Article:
Tale the last 2 or three tech hype cycles. The Metaverse. Bent out of shape by repeating 3 times “there is no definition of the metaverse” for the sake of writing the mandatory article. BeetleJuice to show up next. Still, like oxygen, like semi-conductors, the metaverse just is. Take cryptos, NFTs and assorted digital decentralised values. Invoking “Web 3”. Yet, the systemic failure of blockchain on its main promises of security, and the glacial collapse of the crypto/startup industry mean that the basic foundation of the system, trust, has been lost for years.

And so, as the praying wheels of ChatGPT have replaced Web3, industry gurus still walk up to the pulpit to entice us to “slice through the storm of disruptive technologies” and “anticipate the big Tech flips”. Or, as my ChatGPT tech writer assistant tells me to tell you: get the market buy-in to flip the paradigm, and pivot into a new reality.

Cycle me this

Roadmaps need institutional relays, industry offer, support, and finally end-user buy-in. Without true new usage models, solutions or even functionalities, we can just burn through a lot of tech hype cycles. It has always been part of the industry, but the momentum just slows down. Hypes tended to create at least year-long narratives, they now seem to exist just to create attention without any graspable substance. The tech reality was built from visionary dreams of the 70s up to a saturated equipment rate today through them, but because there always was some direct usage value. Do we still have that?

Source: Giphy

The same, but better. But still the same

Give us something new to do.

What is the immediate usage value of what we are pitched as new? It is not as if we ever needed anything conceptually sophisticated. We often just made it our own. Take tablets: the industry thought it was the ideal tool for warehousing or checking your mails on the go (pre-smartphones). So, that is what the tech hype pushed at launch. Yet, tablets got an extended, if not primary, usage as entertainment screens at both ends of our lives: toddlers and OAPs. We always could appropriate techs. It’s been a long time it seems.

Techs should be about new experiences, however tenuous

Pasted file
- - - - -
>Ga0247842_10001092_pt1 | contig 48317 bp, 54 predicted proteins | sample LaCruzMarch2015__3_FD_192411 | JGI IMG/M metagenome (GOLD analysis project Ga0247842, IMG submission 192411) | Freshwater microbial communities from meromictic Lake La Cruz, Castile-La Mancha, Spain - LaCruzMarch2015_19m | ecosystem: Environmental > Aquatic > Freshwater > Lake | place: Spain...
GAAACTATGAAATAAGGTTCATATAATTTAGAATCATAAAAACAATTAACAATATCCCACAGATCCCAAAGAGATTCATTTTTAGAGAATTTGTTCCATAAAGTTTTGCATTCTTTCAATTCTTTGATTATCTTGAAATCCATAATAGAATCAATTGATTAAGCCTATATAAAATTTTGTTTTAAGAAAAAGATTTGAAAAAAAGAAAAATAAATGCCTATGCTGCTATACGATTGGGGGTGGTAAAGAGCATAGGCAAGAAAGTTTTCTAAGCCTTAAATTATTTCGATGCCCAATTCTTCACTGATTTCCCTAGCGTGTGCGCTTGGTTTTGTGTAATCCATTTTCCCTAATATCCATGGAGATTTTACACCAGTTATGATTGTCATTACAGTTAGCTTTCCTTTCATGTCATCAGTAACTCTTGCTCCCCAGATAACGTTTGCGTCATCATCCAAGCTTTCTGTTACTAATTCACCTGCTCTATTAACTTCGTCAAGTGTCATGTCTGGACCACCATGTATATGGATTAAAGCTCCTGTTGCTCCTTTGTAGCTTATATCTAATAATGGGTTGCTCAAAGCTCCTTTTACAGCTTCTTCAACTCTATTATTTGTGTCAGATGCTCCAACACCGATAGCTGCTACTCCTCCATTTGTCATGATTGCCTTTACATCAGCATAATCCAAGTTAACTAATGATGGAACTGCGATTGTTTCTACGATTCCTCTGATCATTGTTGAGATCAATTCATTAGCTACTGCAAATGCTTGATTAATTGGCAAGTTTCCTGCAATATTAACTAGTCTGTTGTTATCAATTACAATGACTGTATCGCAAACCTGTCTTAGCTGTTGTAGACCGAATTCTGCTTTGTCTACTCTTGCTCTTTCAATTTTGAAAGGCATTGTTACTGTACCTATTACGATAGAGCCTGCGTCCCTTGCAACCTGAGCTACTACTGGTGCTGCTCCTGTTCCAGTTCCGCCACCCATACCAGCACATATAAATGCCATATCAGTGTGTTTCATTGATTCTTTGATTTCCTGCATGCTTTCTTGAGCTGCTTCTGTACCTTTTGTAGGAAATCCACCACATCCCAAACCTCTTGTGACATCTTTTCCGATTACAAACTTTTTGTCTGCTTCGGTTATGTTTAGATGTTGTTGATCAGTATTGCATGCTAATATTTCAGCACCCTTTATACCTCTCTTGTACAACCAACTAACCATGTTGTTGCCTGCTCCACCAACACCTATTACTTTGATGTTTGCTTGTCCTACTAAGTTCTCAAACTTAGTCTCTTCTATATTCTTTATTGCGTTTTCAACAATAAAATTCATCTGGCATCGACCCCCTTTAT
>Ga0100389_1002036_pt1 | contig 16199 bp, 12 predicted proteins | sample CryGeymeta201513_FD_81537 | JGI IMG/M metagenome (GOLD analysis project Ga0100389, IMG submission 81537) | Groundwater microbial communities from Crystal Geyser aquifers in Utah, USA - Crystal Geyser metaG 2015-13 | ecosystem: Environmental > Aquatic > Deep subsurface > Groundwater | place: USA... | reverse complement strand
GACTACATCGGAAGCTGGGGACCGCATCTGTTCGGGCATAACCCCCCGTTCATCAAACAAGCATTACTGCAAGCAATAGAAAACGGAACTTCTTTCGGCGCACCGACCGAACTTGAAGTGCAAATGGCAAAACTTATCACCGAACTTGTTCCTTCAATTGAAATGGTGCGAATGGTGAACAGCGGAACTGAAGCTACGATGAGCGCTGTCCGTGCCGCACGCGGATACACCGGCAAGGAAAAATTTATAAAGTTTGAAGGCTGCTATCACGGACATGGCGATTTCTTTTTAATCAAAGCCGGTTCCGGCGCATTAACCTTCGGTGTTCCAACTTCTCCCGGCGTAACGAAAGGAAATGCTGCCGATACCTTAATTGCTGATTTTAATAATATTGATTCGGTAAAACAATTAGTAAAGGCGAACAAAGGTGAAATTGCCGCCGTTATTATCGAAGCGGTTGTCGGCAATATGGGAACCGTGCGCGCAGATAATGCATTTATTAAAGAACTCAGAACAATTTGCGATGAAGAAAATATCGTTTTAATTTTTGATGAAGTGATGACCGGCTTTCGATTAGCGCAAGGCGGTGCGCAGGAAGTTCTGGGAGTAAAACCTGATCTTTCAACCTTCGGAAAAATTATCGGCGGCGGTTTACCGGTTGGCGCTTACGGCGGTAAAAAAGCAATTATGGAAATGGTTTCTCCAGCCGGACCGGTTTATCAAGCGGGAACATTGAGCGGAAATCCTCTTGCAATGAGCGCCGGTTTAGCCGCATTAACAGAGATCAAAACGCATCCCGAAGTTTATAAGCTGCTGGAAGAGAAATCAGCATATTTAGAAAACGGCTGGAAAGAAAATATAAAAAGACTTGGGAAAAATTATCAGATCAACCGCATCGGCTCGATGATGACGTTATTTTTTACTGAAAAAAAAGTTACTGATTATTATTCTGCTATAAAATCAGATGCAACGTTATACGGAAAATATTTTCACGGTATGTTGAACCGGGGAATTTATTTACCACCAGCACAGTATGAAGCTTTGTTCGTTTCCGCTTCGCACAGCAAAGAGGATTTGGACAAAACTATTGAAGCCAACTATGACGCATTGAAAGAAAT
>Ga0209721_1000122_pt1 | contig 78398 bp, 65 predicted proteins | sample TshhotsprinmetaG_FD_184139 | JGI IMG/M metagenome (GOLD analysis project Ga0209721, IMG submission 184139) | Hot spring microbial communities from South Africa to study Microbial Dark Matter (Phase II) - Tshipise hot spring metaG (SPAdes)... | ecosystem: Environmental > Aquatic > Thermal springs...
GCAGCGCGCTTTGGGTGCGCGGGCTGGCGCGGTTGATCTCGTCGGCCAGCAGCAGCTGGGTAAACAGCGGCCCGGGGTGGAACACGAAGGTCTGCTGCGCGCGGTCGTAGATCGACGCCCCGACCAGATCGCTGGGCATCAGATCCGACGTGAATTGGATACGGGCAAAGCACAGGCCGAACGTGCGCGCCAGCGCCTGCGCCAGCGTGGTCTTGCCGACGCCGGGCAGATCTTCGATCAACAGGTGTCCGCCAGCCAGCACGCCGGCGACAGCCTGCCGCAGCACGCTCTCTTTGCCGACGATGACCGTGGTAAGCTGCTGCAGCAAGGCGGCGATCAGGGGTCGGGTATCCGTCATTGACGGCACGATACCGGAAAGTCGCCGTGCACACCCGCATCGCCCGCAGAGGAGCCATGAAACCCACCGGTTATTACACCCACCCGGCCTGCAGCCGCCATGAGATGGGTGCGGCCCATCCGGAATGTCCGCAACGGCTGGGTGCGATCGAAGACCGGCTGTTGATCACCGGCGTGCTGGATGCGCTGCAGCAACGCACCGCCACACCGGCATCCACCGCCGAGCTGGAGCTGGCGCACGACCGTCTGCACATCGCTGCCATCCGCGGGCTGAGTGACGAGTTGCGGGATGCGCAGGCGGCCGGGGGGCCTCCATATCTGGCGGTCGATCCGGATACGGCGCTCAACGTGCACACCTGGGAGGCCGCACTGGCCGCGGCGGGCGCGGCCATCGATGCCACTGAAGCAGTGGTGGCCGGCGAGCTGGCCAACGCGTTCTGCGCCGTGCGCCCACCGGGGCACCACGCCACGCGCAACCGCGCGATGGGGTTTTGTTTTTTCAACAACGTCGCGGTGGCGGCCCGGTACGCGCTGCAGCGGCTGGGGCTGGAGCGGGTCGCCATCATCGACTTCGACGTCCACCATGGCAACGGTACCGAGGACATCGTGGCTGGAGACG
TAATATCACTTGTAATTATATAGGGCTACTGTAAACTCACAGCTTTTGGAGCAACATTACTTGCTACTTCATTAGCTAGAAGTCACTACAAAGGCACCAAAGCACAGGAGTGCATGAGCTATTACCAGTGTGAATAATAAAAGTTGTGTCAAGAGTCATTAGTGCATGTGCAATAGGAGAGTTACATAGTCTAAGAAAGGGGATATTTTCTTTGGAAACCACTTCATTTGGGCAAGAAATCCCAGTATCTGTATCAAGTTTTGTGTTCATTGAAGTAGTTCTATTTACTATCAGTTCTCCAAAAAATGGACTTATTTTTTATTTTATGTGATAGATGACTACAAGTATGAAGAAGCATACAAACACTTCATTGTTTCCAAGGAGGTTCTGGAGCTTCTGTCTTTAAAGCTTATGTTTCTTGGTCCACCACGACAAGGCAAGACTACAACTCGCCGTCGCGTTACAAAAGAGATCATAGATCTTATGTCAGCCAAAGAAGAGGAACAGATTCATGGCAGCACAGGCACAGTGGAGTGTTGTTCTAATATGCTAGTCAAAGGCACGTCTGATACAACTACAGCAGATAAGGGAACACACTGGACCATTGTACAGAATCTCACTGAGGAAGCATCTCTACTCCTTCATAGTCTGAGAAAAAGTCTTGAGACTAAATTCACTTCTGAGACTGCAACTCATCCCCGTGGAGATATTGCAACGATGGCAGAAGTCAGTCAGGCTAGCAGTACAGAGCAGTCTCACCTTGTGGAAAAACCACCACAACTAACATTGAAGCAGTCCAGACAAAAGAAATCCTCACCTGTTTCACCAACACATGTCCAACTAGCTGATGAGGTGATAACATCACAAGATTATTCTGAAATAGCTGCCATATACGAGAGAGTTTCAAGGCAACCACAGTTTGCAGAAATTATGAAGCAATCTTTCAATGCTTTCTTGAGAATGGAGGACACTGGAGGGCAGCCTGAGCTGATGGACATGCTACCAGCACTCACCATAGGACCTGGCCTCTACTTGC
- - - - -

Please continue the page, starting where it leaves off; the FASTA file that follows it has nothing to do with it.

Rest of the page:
The last big tech push for new usages was 2 years back. A new digital playground. What we actually got was, and still is, rather dreary. Wireframe landscapes, no better than Second Life in 2003, avatars no better than the Mii avatars from 2006, and hardware we can politely describe as awkward. A virtual reality with no legs to stand on. Literally.

A discrepancy between reality and vision never is a problem as long as you know the destination. We use mobile phones, despite a dismal initial connection coverage. Calling from your car with a brick phone was more a statement than an actual tool. Roaming is only a global reality since not much more than 10 years. yet, we soldiered on because we knew what was to come. Eventually. Even throw-away novelty had their day. Digital picture frames were a seasonal success, gone next Christmas. But there sure was some tech hype, but also a minimum of new experience.

If there is no real new experience, then the hype cycle just eats into the momentum. Micro-incremental performances are not new experiences. Not new opportunities.

The future is bright, the future is … what?

So, without potential new experience, there should be at least some new horizon. Promise or threat, techs were the future. There are new potential opportunities, new usages, new worlds we could be pointed towards. Today. But we have lost this basic expectation. We hype techs higher and higher on message, yet deliver less and less on new experience. Metaverse, “web3”, and today ChatGPT.

I listed these basics a couple of years back, in “Unareality”, a name stamped before “metaverse” became the currency wording: Credibility, Clarity, Intensity, Unicity, Continuity. Each is in itself still an opportunity.

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Credibility has taken a blow. It is probably at its lowest in years. FTX, 3 Arrows, Luna Coins,… SVB. Dust. Probably, high-concept, celebrity-endorsed crayoned apes, pixelated punks and digital real estate were a punt too far. Either it takes 10 years or an entire generation, or well-established and respected industry names re-surface as guarantors of digital reality. Who knows.

Vision requires clarity. Everyone understood “DVD better than CD or VCD”, without needing to understand the backstage fisticuffs. So the question is not which standard for what, but the reassurance that “a” standard will emerge. We hear half-hearted statements about quantum, but an awful lot about chatbots.

This and the fact that user engagement is fragmented across proprietary apps and devices means that there is no intensity. Digital reality just feels like a series of parallel worlds. The cross-over hype has lost its momentum.

As for a unique and continuous presence, the 4 dashboards I am given only for graphic cards, printing, input devices and screens are proof enough that it is not in the works.

Where we had a momentum based on a clockwork supply of innovations, a series of consecutive and interlinked narratives, we have now what sounds like big clouds of VaporWare. Fate? Just strip back the moulded plastic of your notebook, your car or you server farm, and at the core of it, you essentially have the same electronics binary system as 80 years ago, even the same fundamental power supply system as a century ago.